Squatters’ Rights: a short story by: GF Willmetts.

March 29, 2015 | By | Reply More

Get out into the countryside away from all the streetlights and, at night, you can see a fraction of the stars that are out there. It’s not that we are limited where we stand on the planet, just the atmosphere restricting the light of most of the stars reaching us. Did I mention distance as well? It’s no wonder one ancient philosopher said that there are enough stars out there for us all since the dawn of mankind to have one each. Mind you, getting to your own star would be problematic enough and house parties would be a bitch. What he didn’t know was that other alien species had this thought as well and were on their way to making it so. If that applied to all the alien species out there, then I wonder how many stars would be left?

Also a shame he never met the Verdi. Their name is much longer than that but this is as far as we could say it in English even if it sounded like some old Italian composer. They had a similar philosophy and also long-lived enough to actually fulfil this belief. Thing is that they didn’t see us as local inhabitants but squatters and the new owner that was going to be resident with a deed saying that this was his star and saw us as vermin. At least, I think he saw us as vermin? Why else would he be planning a mass extermination. Genocide to the nth degree. It took a little while to persuade it we were at least intelligent just not star-farers to move on, let alone that we were part of our planet’s ecology. An untidy one granted.. Of course, if they could provide passage, I doubt few of us would say no, especially when the alternative was death. The Verdi weren’t interested, mostly because we didn’t have anything they wanted. They had a ready supply of the transuranic elements and what knowledge did we have that they were long advanced from? Before we could find anything else to offer them, they were gone and only the now resident Verdi owner was left, happily planning behind his force field dome.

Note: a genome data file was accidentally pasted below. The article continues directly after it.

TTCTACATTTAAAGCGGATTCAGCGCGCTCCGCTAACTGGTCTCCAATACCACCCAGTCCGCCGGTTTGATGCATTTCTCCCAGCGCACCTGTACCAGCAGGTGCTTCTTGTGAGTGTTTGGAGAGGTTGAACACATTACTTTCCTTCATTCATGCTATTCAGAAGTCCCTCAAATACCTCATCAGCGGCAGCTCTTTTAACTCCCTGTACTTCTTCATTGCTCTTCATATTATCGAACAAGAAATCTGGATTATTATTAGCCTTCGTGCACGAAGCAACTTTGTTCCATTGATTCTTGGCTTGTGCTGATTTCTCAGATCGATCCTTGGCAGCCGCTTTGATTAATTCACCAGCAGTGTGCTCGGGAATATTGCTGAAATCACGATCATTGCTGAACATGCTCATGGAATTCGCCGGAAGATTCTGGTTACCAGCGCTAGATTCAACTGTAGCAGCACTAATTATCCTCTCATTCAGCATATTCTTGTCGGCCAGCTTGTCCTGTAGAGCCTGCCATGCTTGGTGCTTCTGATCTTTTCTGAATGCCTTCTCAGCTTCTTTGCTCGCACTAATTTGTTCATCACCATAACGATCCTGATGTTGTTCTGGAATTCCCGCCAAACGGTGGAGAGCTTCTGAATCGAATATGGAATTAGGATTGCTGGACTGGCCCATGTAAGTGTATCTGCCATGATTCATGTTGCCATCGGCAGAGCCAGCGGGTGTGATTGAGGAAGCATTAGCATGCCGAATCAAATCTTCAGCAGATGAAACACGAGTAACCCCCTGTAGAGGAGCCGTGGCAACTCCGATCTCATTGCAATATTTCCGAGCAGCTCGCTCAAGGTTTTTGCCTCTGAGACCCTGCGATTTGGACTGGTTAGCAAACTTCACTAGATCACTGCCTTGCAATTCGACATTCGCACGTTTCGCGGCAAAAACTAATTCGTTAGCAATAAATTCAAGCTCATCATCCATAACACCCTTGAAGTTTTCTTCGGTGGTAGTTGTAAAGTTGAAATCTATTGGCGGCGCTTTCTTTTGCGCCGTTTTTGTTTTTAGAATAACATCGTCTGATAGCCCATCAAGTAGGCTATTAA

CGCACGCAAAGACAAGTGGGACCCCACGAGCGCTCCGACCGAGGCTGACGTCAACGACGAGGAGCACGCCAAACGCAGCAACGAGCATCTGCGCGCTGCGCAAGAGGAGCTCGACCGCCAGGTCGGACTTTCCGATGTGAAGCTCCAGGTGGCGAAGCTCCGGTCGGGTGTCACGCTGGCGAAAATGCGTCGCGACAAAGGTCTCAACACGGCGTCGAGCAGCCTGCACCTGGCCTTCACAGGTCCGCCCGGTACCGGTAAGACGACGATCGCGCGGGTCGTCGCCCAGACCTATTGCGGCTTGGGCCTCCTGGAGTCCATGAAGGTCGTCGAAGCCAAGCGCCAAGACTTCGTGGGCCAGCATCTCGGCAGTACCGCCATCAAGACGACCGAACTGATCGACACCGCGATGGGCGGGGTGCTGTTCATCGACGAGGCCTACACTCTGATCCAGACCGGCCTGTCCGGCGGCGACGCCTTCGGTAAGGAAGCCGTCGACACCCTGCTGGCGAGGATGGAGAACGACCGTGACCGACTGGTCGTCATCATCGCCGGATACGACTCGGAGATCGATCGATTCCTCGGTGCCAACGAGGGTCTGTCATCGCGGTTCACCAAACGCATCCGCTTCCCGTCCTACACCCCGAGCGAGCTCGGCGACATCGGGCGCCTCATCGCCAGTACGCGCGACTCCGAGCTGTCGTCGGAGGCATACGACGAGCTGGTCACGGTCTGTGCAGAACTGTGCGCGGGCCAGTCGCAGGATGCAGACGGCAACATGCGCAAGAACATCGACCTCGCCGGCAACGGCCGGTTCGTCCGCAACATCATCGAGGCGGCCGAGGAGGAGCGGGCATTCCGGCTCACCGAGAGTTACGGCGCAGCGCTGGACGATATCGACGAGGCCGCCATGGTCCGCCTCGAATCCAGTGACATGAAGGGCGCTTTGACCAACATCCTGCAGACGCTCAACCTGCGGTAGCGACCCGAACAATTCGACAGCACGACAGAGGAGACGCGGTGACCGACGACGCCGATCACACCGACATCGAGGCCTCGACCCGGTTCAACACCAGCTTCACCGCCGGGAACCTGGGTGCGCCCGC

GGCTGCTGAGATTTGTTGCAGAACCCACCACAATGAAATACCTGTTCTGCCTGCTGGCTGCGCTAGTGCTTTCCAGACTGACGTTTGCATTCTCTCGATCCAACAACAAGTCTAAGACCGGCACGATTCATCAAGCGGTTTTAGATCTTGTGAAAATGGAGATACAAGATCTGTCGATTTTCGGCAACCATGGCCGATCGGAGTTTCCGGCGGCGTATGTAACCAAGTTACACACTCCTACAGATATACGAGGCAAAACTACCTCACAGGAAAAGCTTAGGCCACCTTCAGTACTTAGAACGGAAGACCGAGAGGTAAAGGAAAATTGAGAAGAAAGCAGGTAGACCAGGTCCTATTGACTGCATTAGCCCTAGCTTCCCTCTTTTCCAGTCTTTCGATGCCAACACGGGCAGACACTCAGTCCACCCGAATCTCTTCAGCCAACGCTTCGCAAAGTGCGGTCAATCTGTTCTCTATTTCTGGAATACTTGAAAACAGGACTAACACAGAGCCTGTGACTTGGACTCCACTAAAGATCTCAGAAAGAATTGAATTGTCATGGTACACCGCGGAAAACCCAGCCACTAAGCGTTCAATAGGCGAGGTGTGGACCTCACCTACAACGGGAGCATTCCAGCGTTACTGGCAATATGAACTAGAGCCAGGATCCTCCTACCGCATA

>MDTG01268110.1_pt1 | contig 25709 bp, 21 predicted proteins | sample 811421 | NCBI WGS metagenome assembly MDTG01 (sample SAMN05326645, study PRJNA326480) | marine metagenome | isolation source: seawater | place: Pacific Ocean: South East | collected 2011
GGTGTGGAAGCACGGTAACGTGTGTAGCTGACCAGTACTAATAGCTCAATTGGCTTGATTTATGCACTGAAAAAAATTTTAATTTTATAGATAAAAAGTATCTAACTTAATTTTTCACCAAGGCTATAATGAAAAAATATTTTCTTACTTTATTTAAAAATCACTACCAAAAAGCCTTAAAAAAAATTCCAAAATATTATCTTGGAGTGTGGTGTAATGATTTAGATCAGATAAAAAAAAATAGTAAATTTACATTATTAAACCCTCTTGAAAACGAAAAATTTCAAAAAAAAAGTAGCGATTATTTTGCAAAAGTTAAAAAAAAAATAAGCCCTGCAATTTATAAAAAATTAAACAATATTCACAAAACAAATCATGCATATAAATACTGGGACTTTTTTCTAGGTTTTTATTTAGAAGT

pulpy pulp

You have to see him close up to realise just what a creature he was. A giant troll, about twice our height, with a lot of tech. That’s how they could speak our language so quickly. It took them a trice to master all our languages. Weaponry as well and I doubt if it would be anything we could avoid quickly. More so when his encampment was shielded from us. It didn’t mean he didn’t come out and wander around us occasionally, mostly making notes to his tech. Quite what he was thinking, who knew? We suspect he had his own plans, including our removal. We hadn’t even given him a name. At least not one polite enough to say in front of his translator which could give him the meaning. He was just the Verdi and we were currently alive simply because he hadn’t decided our fate yet.